Are you concerned about feline leukemia? It can be scary because it is the most common cause of cancer in cats. It is estimated that 2-3% of all cats in the U.S. have feline leukemia,
and the risk can go as high as 15% in cats that are ill, very young, or otherwise at high
risk of infection.
Cats infected by the leukemia virus primarily serve as the source of infection for other cats. The virus can be shared in many ways, including saliva, nasal secretions, urine, feces, milk of infected nursing mothers, and blood from infected cats that fight. The feline leukemia virus can cause various blood disorders and may lead to a state of immune deficiency that hinders the cat’s ability to protect itself against other infections.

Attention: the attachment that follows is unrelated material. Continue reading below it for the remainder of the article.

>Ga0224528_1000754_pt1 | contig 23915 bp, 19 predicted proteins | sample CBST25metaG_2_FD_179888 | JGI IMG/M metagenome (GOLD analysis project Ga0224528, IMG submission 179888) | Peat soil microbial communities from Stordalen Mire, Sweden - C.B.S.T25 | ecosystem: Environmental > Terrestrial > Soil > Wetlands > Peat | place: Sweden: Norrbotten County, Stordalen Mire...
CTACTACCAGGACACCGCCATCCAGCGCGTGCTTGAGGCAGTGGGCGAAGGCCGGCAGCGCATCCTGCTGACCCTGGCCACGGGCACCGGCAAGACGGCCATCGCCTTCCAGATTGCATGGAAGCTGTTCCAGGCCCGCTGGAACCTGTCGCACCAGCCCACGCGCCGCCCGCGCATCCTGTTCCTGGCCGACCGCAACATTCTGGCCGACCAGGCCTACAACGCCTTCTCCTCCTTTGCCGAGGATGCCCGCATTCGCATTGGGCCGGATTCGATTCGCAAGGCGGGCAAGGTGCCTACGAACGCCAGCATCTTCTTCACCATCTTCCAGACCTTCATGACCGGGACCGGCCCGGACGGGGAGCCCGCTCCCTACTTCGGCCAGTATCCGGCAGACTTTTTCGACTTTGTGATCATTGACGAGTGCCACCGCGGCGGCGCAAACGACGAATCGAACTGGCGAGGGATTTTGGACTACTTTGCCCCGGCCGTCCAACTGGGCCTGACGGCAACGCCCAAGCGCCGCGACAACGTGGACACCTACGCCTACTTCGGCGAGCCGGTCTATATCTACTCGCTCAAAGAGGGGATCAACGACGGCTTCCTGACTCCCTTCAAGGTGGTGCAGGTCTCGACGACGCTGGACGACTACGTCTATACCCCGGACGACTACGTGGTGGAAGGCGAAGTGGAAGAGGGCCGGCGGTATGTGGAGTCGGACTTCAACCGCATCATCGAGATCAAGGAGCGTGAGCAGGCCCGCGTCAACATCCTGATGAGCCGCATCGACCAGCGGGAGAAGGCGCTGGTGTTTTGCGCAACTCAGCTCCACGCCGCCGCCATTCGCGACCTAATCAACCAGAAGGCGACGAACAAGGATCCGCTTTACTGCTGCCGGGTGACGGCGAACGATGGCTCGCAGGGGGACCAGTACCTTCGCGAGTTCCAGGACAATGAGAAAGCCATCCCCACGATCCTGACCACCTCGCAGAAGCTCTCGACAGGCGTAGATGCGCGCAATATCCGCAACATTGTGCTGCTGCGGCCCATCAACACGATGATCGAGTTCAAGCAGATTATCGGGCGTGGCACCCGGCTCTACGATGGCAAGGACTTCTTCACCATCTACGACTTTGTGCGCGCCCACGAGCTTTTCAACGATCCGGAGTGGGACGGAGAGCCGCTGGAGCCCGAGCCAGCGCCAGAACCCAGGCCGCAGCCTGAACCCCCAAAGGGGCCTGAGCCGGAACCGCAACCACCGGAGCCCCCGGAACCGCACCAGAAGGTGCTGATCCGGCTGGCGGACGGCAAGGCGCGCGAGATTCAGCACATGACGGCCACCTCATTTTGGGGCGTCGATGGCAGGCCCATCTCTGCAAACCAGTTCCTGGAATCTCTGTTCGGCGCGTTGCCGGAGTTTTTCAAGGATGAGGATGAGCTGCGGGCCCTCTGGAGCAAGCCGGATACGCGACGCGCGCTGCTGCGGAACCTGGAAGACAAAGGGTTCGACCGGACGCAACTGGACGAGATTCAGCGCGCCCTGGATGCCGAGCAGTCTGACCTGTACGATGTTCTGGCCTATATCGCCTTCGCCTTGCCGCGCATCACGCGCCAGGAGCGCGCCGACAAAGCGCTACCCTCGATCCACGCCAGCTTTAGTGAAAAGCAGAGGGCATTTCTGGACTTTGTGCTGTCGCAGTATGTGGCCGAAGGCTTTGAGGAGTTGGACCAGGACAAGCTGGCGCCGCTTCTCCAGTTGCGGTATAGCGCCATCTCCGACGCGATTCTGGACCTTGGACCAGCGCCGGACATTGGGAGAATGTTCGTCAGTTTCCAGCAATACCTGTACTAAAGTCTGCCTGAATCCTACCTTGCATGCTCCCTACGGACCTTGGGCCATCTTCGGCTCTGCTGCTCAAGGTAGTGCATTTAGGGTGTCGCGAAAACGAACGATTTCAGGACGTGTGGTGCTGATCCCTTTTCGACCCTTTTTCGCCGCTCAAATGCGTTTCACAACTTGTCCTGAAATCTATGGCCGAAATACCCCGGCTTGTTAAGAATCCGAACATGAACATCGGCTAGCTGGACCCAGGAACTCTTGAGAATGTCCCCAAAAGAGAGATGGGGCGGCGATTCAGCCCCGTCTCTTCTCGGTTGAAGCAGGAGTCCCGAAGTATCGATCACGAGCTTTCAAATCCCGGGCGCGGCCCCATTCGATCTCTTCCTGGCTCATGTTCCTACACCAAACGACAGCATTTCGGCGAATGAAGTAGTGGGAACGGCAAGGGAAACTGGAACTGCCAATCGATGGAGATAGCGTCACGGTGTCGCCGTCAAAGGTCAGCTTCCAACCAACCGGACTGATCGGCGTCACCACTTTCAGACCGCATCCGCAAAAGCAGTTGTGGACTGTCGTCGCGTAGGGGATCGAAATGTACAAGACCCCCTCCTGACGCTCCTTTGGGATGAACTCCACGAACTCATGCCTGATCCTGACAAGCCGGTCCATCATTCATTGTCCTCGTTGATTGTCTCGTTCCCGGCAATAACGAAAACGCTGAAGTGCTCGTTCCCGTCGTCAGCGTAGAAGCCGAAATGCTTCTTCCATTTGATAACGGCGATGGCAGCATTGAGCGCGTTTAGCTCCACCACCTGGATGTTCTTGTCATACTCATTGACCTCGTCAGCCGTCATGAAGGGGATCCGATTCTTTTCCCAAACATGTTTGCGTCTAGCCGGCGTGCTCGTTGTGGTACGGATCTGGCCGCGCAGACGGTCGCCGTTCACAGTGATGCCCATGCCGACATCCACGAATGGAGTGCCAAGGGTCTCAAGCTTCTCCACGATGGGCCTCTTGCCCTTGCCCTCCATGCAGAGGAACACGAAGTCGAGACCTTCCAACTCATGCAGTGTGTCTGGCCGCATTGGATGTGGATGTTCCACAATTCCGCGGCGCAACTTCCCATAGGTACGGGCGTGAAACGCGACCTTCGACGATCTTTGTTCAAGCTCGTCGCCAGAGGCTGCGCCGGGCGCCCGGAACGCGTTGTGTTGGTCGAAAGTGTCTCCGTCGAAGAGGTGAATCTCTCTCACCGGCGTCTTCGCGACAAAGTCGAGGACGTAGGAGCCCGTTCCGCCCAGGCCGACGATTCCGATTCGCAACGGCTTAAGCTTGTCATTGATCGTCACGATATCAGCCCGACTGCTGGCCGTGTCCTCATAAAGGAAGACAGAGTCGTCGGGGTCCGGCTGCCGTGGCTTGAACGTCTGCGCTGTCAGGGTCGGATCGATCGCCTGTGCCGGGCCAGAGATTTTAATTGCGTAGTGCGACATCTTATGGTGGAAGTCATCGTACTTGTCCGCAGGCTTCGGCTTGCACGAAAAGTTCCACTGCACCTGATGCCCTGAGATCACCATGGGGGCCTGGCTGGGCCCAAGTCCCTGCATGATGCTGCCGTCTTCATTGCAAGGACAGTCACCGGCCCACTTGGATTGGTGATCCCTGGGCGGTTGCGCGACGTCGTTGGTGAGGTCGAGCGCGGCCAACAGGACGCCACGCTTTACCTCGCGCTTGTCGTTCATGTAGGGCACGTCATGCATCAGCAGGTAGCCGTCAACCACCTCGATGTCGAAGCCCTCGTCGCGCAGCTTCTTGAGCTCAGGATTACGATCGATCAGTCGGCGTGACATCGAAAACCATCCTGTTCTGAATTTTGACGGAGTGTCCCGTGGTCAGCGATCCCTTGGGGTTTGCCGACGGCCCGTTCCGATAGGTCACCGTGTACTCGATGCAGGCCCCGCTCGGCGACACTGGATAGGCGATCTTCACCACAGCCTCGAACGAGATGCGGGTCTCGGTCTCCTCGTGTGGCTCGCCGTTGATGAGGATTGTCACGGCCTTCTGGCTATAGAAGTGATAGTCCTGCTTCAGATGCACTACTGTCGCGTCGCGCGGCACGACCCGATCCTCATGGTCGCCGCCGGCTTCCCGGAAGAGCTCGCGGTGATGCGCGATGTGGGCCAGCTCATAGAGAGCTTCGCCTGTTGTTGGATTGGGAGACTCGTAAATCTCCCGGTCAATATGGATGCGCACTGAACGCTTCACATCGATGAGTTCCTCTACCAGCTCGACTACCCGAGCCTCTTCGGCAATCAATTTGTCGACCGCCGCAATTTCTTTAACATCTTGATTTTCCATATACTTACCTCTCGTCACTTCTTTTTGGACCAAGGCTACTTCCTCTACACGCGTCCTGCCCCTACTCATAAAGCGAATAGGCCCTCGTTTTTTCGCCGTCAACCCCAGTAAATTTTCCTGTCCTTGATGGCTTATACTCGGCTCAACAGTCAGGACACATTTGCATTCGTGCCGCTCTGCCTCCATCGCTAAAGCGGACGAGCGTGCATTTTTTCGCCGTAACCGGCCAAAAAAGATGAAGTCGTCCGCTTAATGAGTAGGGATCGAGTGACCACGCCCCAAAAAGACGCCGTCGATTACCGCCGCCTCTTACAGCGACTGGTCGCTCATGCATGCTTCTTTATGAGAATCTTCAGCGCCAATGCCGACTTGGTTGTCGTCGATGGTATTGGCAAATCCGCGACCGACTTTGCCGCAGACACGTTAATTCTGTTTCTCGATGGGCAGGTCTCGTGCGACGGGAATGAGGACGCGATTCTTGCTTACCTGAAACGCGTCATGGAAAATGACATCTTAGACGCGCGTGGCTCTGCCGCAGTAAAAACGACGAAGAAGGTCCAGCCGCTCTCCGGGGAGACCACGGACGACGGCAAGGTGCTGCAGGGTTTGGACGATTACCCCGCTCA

Symptoms of feline leukemia to look for include pale gums, yellow color in the mouth and whites of the eyes, large lymph nodes, bladder, skin, or upper respiratory infections, weight loss and or loss of appetite, poor coat condition, progressive weakness, and lethargy, persistent fever, diarrhea, breathing difficulties, and reproductive problems. Providing optimum nutrition is vital if you want your cat to become healthy and strong.